In our second installment of our new series on Grief—New Beginnings—our Everyday Being Circle Partner, Michele Ricciardi-Lamberti, talks about faith during the grieving process.
Michele lost her husband unexpectedly ten years ago, and through her shared experiences, Michele will guide you towards finding your strength through your grieving process.
WHY? This is a question you will ask yourself for the rest of your life.
Not everyone reading this blog has the same faith. And perhaps some of you don’t believe in any religion. Whatever your faith may be, I hope you take from this what you can, while you’re processing your emotions regarding your loss.
“Only The Good Die Young”, Ah, those immortal words from Billy Joel, takes on a whole new meaning, doesn’t it?
I believe we are put here on Earth for a purpose and have a predestined death date. Once that purpose is fulfilled, God takes us back. As humans, we are conditioned to seek tangible answers for the why’s. Yes, we have our faith—but to an extent—then our natural instincts kick in and we need concrete tangible answers. My dad used to say to me, “why—is just a crooked letter”, as I think he got tired of my endless search for answers. Unfortunately, this is the one why we will never have an answer to. At least for now.
THEN THE HELL WITH GOD!
How many of you have said that? After the loss of my husband, I was being pushed to go to healing masses, church, and talks with my priest. I had no interest in any of it as I was struggling with my need for that concrete, tangible answer—and my faith. So I finally said what I was truly feeling, and I blurted it out “FUCK GOD!”
And it felt good. So I yelled it again and again at the top of my lungs. I stood there screaming those two words as loud as I could. And when I was depleted, I stood there for a moment until it came over me in waves—the guilt of having said them. Standing alone they are seemingly two innocent words. Put together and it’s blasphemy–”Thou shalt not take the Lord’s name in vain!” It left me with heartache. No answers, confusion, loss of faith and guilt.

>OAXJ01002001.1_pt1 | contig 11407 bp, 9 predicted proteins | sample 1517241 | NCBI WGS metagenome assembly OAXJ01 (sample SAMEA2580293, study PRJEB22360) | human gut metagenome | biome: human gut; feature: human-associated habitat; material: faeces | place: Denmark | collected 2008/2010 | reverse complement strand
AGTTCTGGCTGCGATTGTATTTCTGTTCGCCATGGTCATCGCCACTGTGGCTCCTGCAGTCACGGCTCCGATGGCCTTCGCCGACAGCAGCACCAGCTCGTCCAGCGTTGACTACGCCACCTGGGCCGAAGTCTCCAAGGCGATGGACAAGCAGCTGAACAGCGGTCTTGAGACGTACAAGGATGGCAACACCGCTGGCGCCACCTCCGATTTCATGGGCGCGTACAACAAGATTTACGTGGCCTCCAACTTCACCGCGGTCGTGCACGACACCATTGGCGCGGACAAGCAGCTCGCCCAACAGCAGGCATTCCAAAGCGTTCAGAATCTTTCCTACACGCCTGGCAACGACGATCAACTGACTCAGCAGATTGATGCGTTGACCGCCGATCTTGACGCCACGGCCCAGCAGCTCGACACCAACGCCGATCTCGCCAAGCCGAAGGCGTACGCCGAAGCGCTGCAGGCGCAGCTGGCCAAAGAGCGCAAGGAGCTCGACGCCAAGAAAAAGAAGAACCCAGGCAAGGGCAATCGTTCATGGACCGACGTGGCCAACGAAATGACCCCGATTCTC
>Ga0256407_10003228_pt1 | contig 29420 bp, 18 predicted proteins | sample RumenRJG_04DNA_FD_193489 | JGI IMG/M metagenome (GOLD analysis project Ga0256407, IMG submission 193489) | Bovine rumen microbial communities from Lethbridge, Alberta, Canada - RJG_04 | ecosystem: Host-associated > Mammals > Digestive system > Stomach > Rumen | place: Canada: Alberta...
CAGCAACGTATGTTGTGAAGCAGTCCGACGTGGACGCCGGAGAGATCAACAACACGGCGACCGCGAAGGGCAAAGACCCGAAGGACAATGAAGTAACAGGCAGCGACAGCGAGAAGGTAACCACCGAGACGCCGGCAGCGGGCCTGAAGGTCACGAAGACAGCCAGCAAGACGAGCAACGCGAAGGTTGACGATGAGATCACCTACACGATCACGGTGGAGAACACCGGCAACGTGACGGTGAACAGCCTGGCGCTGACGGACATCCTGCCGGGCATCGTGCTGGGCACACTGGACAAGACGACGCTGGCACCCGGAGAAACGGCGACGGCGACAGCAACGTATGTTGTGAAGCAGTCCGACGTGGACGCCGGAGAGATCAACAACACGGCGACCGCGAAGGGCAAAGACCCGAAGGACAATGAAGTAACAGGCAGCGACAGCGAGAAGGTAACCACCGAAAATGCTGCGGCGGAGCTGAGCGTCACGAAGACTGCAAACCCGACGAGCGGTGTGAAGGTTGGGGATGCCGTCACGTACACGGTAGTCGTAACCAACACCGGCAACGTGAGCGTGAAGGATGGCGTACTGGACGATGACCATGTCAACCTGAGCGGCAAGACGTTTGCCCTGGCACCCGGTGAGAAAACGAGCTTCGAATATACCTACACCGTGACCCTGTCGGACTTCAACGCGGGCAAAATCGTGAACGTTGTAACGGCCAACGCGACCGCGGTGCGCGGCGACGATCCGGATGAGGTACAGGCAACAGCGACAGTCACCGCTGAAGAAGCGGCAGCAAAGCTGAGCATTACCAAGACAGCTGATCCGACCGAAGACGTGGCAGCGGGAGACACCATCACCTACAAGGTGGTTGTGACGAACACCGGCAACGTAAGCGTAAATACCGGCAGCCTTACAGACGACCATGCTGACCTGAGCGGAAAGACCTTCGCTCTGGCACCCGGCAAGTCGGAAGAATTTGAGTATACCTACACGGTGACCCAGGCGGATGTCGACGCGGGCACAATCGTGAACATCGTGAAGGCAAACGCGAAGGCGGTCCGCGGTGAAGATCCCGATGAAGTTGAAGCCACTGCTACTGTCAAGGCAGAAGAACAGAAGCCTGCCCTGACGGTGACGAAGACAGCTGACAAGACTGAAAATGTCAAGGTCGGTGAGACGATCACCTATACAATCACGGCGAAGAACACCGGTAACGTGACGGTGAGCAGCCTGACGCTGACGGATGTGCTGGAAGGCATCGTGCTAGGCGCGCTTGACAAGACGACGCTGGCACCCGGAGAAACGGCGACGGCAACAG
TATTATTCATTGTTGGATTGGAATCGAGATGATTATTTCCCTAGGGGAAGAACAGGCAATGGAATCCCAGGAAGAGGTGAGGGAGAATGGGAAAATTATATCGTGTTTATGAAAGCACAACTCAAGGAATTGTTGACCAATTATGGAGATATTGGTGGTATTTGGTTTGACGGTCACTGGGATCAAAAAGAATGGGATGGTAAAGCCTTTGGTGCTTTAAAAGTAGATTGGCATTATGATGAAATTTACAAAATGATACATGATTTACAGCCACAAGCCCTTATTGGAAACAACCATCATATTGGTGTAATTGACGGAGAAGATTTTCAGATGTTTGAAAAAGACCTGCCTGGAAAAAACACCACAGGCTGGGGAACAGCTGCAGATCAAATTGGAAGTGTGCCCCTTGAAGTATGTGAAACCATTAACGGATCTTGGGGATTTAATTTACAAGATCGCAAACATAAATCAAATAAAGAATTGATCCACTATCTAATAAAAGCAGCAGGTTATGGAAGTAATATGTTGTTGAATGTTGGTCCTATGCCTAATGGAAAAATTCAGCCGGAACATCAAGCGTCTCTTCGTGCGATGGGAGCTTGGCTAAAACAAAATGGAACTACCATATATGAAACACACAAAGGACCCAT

I’m from a religious family. I was raised with church on Sunday’s and I taught Catholic religion classes—Confraternity of Christian Doctrine, known as “CCD”—in my teens. My children went to Catholic school, also taught CCD, were altar servers…you get the picture. Losing my faith was not something that I imagined I could do. After I lost my husband, I continued going to Mass every Sunday, but I just sat there looking at that Cross. “Blah Blah Blah”, I could recite the whole Mass, both sides—the priest and the churchgoers–by heart. My oldest daughter was the first to stop attending Mass, followed shortly by my youngest. I held out for a little while longer, but eventually stopped too.
One morning as I was mindlessly flipping the television channels, I came across Joel Osteen. Something he said caught my attention, and I started listening. I found myself tuning in every Sunday. Hey, he is making sense, it’s like he is talking to me about the why. A friend turned me onto his book, Your Best Life Now, 7 Steps To Living At Your Full Potential. Well folks, it was like a jolt to my system. The book isn’t about the loss of someone, but about you–the person you are going to be. I slowly began to get my faith back because I was getting ME back. In Joel’s book, I started to heal—as it guided me towards decisions—for answering “who AM I to be NOW?” I started calling this phase Chapter II.
If you’re asking yourself, “Can I ever get relief to the why?” You may, if you look hard enough.
I now understand why God took my son Anthony, and my husband Rob, when he did (and not on 9/11 as he could have). Anthony would have been a special needs child. God knew I would have enough to deal with raising my two young girls and taking care of my elderly sick dad. And for Rob, he wasn’t done with what he had to do here; he had eight more years to fulfill. Is it naïve to think this? Maybe, but you will find that it’s in these little answers, that may bring you some inner peace. While I still don’t go to church—for completely unrelated reasons—I have my faith back and I truly believe we have our lives mapped out.
So what am I’m trying to say here? It’s okay to be angry with God or lose your faith. It is a natural emotion, and God forgives. He understands. Some of you may never get your faith back—and that too is okay—while some of you may find faith for the first time.
I choose to believe that there is, in fact, a concrete tangible answer to why and I will find out when it’s my time to cross that bridge.
I’ll leave you with this quote, from John Green, The Fault Within Our Stars, “You gave me a forever within the numbered days, and I’m grateful”.
Until next week…